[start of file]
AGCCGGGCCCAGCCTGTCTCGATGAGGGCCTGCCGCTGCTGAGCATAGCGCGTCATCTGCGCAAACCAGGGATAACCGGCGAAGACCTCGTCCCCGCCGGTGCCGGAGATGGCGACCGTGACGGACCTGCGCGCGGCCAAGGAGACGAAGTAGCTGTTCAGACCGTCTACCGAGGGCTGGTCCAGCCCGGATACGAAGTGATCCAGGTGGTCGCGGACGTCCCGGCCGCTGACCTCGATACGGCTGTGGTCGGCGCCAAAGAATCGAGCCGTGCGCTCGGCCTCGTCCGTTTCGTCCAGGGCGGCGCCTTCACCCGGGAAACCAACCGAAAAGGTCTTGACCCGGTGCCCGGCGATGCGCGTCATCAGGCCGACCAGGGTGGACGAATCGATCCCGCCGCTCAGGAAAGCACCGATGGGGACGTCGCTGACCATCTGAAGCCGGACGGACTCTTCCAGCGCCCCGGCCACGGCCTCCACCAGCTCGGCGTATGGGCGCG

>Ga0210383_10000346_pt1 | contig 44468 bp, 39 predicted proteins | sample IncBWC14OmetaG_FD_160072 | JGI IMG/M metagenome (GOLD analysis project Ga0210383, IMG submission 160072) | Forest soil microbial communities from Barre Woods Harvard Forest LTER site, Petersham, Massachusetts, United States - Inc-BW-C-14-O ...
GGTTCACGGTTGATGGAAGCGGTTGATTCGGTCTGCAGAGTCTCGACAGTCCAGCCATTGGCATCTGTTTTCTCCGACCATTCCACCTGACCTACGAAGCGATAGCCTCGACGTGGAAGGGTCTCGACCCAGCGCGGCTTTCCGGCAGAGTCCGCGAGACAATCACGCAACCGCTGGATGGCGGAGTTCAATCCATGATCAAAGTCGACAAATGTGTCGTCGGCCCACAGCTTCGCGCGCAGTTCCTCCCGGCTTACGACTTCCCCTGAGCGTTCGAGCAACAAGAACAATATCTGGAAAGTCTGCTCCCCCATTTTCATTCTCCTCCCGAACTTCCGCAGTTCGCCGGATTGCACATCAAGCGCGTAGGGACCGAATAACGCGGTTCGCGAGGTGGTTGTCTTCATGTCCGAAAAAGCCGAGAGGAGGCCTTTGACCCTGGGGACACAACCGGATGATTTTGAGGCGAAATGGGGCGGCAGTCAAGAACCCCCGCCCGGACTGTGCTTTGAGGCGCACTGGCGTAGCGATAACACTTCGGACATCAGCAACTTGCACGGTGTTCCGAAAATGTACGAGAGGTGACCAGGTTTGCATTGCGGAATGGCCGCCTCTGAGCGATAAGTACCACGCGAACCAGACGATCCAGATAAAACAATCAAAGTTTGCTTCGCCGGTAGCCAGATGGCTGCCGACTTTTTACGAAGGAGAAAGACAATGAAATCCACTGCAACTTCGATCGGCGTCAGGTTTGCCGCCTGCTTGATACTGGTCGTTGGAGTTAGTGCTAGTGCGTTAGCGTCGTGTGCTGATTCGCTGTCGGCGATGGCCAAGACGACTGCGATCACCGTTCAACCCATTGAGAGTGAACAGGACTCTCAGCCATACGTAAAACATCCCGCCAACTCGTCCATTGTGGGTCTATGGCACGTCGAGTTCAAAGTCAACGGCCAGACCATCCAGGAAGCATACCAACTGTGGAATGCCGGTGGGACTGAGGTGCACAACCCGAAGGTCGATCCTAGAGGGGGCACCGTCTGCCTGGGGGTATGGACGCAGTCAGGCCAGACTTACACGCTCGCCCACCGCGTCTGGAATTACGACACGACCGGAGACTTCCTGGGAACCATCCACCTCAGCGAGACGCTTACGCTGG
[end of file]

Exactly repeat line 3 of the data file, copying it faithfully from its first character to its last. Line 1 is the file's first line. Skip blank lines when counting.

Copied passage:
GGTTCACGGTTGATGGAAGCGGTTGATTCGGTCTGCAGAGTCTCGACAGTCCAGCCATTGGCATCTGTTTTCTCCGACCATTCCACCTGACCTACGAAGCGATAGCCTCGACGTGGAAGGGTCTCGACCCAGCGCGGCTTTCCGGCAGAGTCCGCGAGACAATCACGCAACCGCTGGATGGCGGAGTTCAATCCATGATCAAAGTCGACAAATGTGTCGTCGGCCCACAGCTTCGCGCGCAGTTCCTCCCGGCTTACGACTTCCCCTGAGCGTTCGAGCAACAAGAACAATATCTGGAAAGTCTGCTCCCCCATTTTCATTCTCCTCCCGAACTTCCGCAGTTCGCCGGATTGCACATCAAGCGCGTAGGGACCGAATAACGCGGTTCGCGAGGTGGTTGTCTTCATGTCCGAAAAAGCCGAGAGGAGGCCTTTGACCCTGGGGACACAACCGGATGATTTTGAGGCGAAATGGGGCGGCAGTCAAGAACCCCCGCCCGGACTGTGCTTTGAGGCGCACTGGCGTAGCGATAACACTTCGGACATCAGCAACTTGCACGGTGTTCCGAAAATGTACGAGAGGTGACCAGGTTTGCATTGCGGAATGGCCGCCTCTGAGCGATAAGTACCACGCGAACCAGACGATCCAGATAAAACAATCAAAGTTTGCTTCGCCGGTAGCCAGATGGCTGCCGACTTTTTACGAAGGAGAAAGACAATGAAATCCACTGCAACTTCGATCGGCGTCAGGTTTGCCGCCTGCTTGATACTGGTCGTTGGAGTTAGTGCTAGTGCGTTAGCGTCGTGTGCTGATTCGCTGTCGGCGATGGCCAAGACGACTGCGATCACCGTTCAACCCATTGAGAGTGAACAGGACTCTCAGCCATACGTAAAACATCCCGCCAACTCGTCCATTGTGGGTCTATGGCACGTCGAGTTCAAAGTCAACGGCCAGACCATCCAGGAAGCATACCAACTGTGGAATGCCGGTGGGACTGAGGTGCACAACCCGAAGGTCGATCCTAGAGGGGGCACCGTCTGCCTGGGGGTATGGACGCAGTCAGGCCAGACTTACACGCTCGCCCACCGCGTCTGGAATTACGACACGACCGGAGACTTCCTGGGAACCATCCACCTCAGCGAGACGCTTACGCTGG